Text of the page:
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Regional Report: Bosnians Finally Get Justice

Survivors of Srebrenica and Zepa shed tears as Milosevic stands trial for crimes committed in Bosnia-Hercegovina.
By Amra Kebo

As the second part of the war crimes trial against Slobodan Milosevic opened at The Hague last week, a group of women crowded into a small apartment in Sarajevo to watch the proceedings. Members of the Mothers of Srebrenica and Zepa Association, all are still searching for relatives who disappeared during the war. They had been waiting for this moment for years, now it had come they gathered together for moral support.


With the prosecution and defence cases for Kosovo complete, the court has moved on to consider alleged crimes committed during the wars in Bosnia and Croatia. The Bosnian state-wide Public Television Service, PBS, attracted widespread criticism for not broadcasting live the indictment for the former when it was read out at the opening of the trial in March. This time they did, allowing many to hear for the first time the scope of the charges against the defendant.


The mothers of Srebrenica and Zepa campaign for the victums of the most infamous single crime committed during the war, the execution of 7,000 unarmed men and boys in Srebrenica by Bosnian Serb forces in July 1995. But right across the Federation, the trial has been long awaited as the beginning of justice for the 200,000 people who were killed or disappeared during the 1992-5 war.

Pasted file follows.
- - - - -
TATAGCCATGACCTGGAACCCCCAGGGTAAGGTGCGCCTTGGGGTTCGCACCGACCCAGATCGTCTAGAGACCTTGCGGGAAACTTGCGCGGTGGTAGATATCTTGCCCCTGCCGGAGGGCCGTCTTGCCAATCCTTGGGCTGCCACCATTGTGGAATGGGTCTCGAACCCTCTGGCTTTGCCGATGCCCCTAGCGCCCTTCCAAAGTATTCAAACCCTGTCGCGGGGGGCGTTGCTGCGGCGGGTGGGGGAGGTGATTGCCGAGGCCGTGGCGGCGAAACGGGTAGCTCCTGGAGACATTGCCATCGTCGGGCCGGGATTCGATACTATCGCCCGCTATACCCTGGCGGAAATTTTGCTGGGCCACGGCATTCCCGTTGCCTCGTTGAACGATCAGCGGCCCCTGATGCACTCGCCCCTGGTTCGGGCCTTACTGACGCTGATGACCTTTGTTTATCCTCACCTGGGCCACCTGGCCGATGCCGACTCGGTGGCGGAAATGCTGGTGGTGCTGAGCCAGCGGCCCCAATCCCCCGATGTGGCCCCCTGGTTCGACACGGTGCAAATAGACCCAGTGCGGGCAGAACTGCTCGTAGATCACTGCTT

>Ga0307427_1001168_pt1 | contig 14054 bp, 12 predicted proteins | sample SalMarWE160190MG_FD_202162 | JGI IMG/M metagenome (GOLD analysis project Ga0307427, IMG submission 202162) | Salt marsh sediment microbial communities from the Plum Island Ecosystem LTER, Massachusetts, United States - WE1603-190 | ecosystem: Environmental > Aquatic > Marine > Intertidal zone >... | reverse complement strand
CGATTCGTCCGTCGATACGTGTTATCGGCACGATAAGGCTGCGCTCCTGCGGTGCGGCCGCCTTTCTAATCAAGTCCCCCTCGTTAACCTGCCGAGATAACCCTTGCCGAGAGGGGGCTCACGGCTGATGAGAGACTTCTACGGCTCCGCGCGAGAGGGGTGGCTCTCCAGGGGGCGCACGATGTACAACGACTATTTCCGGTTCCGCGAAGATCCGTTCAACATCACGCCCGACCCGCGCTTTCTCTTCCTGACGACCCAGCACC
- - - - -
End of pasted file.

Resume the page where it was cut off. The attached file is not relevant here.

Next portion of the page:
The trial has not been so eagerly awaited in Republika Srpska, RS, however. There, Radio Television Republika Srpska, RTRS, unsurprisingly provided limited coverage of the new phase of the trial, as most of the alleged crimes were committed on RS territory.


Mindful of the forthcoming general elections on October 5, politicians across the country were strangely muted in their response to the trial, maybe fearing that their remarks would be misused or misinterpreted.


Zlatko Lagumdzija, Bosnian foreign minister and president of the Social Democratic Party, SDP, was one of the few who did venture a comment. “This is a trial against a vision … that would have dragged this whole region towards more crimes and even greater tragedy,” he said, stressing that the wider attempt to employ genocide to divide Bosnia-Hercegovina and neighbouring countries was in the dock, alongside the defendant himself.


The mothers of Srebrenica made no such distinction, however. Every time Milosevic spoke, they responded with tears and boos. His claims to have sought peace provoked derision. "Milosevic should come and visit the largest morgue in Europe which is a direct result of his peacekeeping work," muttered Munira Subasic, chairwoman of the mothers’ association. Thousands of bodies exhumed from the mass graves scattered across eastern Bosnia are still held at the Memorial Centre in Tuzla, awaiting identification.


Fadila Memisevic, the chairwoman of the Society for Endangered Nations in Sarajevo, hopes that the trial will establish that Bosnia-Hercegovina was a victim of external aggression. "I am looking forward to a triumph for justice, not a triumph over Milosevic," she said. While the war was still in progress, in March 1993, the Bosnian government brought a case for damages against the Federal Republic of Yugoslavia, FRY, at the International Court of Justice - also in The Hague. If the Milosevic trial establishes once and for all that Belgrade did launch an aggressive attack on Bosnia, then the case for damages will be strengthened.